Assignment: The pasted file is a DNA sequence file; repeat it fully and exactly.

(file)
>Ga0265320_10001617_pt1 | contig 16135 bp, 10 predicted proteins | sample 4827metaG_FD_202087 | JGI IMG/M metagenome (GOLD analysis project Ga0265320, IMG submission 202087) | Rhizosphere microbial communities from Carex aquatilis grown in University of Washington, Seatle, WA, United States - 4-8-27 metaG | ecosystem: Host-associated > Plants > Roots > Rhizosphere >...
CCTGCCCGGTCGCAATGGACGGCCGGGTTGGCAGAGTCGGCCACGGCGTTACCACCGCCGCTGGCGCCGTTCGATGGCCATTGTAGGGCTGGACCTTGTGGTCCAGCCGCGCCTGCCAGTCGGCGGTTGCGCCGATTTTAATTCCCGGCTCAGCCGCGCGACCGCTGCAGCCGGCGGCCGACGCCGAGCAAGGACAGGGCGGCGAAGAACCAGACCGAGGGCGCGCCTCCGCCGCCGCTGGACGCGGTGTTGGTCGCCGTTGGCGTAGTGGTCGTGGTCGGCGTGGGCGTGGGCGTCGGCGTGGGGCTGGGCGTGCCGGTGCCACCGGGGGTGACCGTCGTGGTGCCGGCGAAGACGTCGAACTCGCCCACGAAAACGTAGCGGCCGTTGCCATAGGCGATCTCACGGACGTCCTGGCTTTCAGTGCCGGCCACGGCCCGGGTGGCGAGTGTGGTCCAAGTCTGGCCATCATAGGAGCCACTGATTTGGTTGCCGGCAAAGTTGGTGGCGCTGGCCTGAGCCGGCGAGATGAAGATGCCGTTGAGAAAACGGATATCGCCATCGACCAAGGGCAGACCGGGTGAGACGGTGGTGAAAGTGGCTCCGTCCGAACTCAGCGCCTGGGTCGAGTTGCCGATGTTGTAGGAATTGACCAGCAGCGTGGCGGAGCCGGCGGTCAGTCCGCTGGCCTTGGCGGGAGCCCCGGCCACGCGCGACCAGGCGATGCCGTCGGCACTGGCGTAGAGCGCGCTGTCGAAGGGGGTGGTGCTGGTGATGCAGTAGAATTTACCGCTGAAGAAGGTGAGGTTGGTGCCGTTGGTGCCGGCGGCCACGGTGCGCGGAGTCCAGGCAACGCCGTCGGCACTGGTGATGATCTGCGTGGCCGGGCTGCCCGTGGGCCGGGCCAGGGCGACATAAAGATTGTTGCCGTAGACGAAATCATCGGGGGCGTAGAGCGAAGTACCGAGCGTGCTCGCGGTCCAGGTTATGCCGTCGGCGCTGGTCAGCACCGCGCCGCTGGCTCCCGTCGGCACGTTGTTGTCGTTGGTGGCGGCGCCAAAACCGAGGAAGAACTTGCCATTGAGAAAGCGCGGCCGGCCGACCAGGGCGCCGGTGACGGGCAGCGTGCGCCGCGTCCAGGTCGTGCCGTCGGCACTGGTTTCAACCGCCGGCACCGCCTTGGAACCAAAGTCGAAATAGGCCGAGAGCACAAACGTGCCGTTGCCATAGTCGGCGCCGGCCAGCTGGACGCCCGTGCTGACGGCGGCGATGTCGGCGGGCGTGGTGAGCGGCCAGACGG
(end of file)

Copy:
>Ga0265320_10001617_pt1 | contig 16135 bp, 10 predicted proteins | sample 4827metaG_FD_202087 | JGI IMG/M metagenome (GOLD analysis project Ga0265320, IMG submission 202087) | Rhizosphere microbial communities from Carex aquatilis grown in University of Washington, Seatle, WA, United States - 4-8-27 metaG | ecosystem: Host-associated > Plants > Roots > Rhizosphere >...
CCTGCCCGGTCGCAATGGACGGCCGGGTTGGCAGAGTCGGCCACGGCGTTACCACCGCCGCTGGCGCCGTTCGATGGCCATTGTAGGGCTGGACCTTGTGGTCCAGCCGCGCCTGCCAGTCGGCGGTTGCGCCGATTTTAATTCCCGGCTCAGCCGCGCGACCGCTGCAGCCGGCGGCCGACGCCGAGCAAGGACAGGGCGGCGAAGAACCAGACCGAGGGCGCGCCTCCGCCGCCGCTGGACGCGGTGTTGGTCGCCGTTGGCGTAGTGGTCGTGGTCGGCGTGGGCGTGGGCGTCGGCGTGGGGCTGGGCGTGCCGGTGCCACCGGGGGTGACCGTCGTGGTGCCGGCGAAGACGTCGAACTCGCCCACGAAAACGTAGCGGCCGTTGCCATAGGCGATCTCACGGACGTCCTGGCTTTCAGTGCCGGCCACGGCCCGGGTGGCGAGTGTGGTCCAAGTCTGGCCATCATAGGAGCCACTGATTTGGTTGCCGGCAAAGTTGGTGGCGCTGGCCTGAGCCGGCGAGATGAAGATGCCGTTGAGAAAACGGATATCGCCATCGACCAAGGGCAGACCGGGTGAGACGGTGGTGAAAGTGGCTCCGTCCGAACTCAGCGCCTGGGTCGAGTTGCCGATGTTGTAGGAATTGACCAGCAGCGTGGCGGAGCCGGCGGTCAGTCCGCTGGCCTTGGCGGGAGCCCCGGCCACGCGCGACCAGGCGATGCCGTCGGCACTGGCGTAGAGCGCGCTGTCGAAGGGGGTGGTGCTGGTGATGCAGTAGAATTTACCGCTGAAGAAGGTGAGGTTGGTGCCGTTGGTGCCGGCGGCCACGGTGCGCGGAGTCCAGGCAACGCCGTCGGCACTGGTGATGATCTGCGTGGCCGGGCTGCCCGTGGGCCGGGCCAGGGCGACATAAAGATTGTTGCCGTAGACGAAATCATCGGGGGCGTAGAGCGAAGTACCGAGCGTGCTCGCGGTCCAGGTTATGCCGTCGGCGCTGGTCAGCACCGCGCCGCTGGCTCCCGTCGGCACGTTGTTGTCGTTGGTGGCGGCGCCAAAACCGAGGAAGAACTTGCCATTGAGAAAGCGCGGCCGGCCGACCAGGGCGCCGGTGACGGGCAGCGTGCGCCGCGTCCAGGTCGTGCCGTCGGCACTGGTTTCAACCGCCGGCACCGCCTTGGAACCAAAGTCGAAATAGGCCGAGAGCACAAACGTGCCGTTGCCATAGTCGGCGCCGGCCAGCTGGACGCCCGTGCTGACGGCGGCGATGTCGGCGGGCGTGGTGAGCGGCCAGACGG